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Safety Recommendation Details

Safety Recommendation A-10-087
Details
Synopsis: On January 15, 2009, about 1527 eastern standard time, US Airways flight 1549, an Airbus Industrie A320-214, N106US, experienced an almost total loss of thrust in both engines after encountering a flock of birds and was subsequently ditched on the Hudson River about 8.5 miles from LaGuardia Airport (LGA), New York City, New York. The flight was en route to Charlotte Douglas International Airport, Charlotte, North Carolina, and had departed LGA about 2 minutes before the in-flight event occurred. The 150 passengers, including a lap-held child, and 5 crewmembers evacuated the airplane via the forward and overwing exits. One flight attendant and four passengers received serious injuries, and the airplane was substantially damaged. The scheduled, domestic passenger flight was operating under the provisions of 14 Code of Federal Regulations Part 121 on an instrument flight rules flight plan. Visual meteorological conditions prevailed at the time of the accident.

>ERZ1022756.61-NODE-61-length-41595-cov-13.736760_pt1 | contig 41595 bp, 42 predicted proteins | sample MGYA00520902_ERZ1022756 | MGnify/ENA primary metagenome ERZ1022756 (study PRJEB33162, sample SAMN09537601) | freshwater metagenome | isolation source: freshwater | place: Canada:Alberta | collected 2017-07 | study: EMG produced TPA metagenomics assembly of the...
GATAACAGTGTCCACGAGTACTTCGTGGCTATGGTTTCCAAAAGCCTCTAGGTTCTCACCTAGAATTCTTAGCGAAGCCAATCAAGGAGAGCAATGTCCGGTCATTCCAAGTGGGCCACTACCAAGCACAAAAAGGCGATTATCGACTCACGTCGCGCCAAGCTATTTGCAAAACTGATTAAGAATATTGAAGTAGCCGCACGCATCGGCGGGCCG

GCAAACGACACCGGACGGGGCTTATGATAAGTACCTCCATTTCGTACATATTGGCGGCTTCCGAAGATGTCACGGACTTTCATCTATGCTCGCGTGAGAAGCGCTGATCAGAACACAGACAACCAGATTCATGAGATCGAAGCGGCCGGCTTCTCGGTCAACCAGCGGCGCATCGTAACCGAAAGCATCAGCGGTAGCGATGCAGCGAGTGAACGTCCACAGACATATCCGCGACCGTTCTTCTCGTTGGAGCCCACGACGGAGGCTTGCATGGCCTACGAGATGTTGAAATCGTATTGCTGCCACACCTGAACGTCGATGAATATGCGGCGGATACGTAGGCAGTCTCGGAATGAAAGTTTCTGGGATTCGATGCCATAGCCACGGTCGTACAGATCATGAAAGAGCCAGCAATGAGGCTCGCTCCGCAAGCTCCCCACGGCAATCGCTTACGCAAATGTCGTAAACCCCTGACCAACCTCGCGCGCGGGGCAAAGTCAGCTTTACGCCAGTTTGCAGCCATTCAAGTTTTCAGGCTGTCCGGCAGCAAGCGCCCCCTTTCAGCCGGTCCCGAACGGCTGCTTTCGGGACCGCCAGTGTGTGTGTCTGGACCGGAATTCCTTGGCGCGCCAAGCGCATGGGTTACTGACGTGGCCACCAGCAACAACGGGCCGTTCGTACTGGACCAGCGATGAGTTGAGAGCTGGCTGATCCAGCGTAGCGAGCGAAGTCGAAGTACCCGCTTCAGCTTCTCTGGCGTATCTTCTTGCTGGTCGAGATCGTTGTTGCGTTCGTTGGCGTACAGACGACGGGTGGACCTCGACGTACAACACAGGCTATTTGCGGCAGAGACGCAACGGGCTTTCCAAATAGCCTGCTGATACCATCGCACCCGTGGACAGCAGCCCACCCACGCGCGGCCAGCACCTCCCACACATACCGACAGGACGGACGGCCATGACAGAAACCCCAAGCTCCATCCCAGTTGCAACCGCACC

Recommendation: TO THE UNITED STATES DEPARTMENT OF AGRICULTURE: Develop and implement, in conjunction with the Federal Aviation Administration, innovative technologies that can be installed on aircraft that would reduce the likelihood of a bird strike.
Original recommendation transmittal letter: PDF
Overall Status: Open - Acceptable Response
Mode: Aviation
Location: Weehawken, NJ, United States
Is Reiterated: No
Is Hazmat: No
Is NPRM: No
Accident #: DCA09MA026
Accident Reports: Loss of Thrust in Both Engines, US Airways Flight 1549 Airbus Industrie A320-214, N106US
Report #: AAR-10-03
Accident Date: 1/15/2009
Issue Date: 5/21/2010
Date Closed:
Addressee(s) and Addressee Status: United States Department of Agriculture (Open - Acceptable Response)
Keyword(s): Instruments,Wildlife

Safety Recommendation History
From: NTSB
To: United States Department of Agriculture
Date: 10/28/2015
Response: We were encouraged to learn about the interesting research program you are conducting at your National Wildlife Research Center to develop an aircraft lighting system to enhance birds’ detection, and avoidance, of aircraft. We noted that this bird strike light will include spectral capabilities tuned to the most effective visual range of frequently struck birds; automatic adjustment to ambient light conditions; appropriate angle to maximize detection; and pulse capabilities to enhance detection. Although this recommendation is now over 5 years old, your research program appears to be active and producing useful information. Accordingly, pending completion of your research to develop an aircraft lighting system that enhances birds’ detection, and avoidance, of aircraft, Safety Recommendation A-10-87 remains classified OPEN---ACCEPTABE RESPONSE.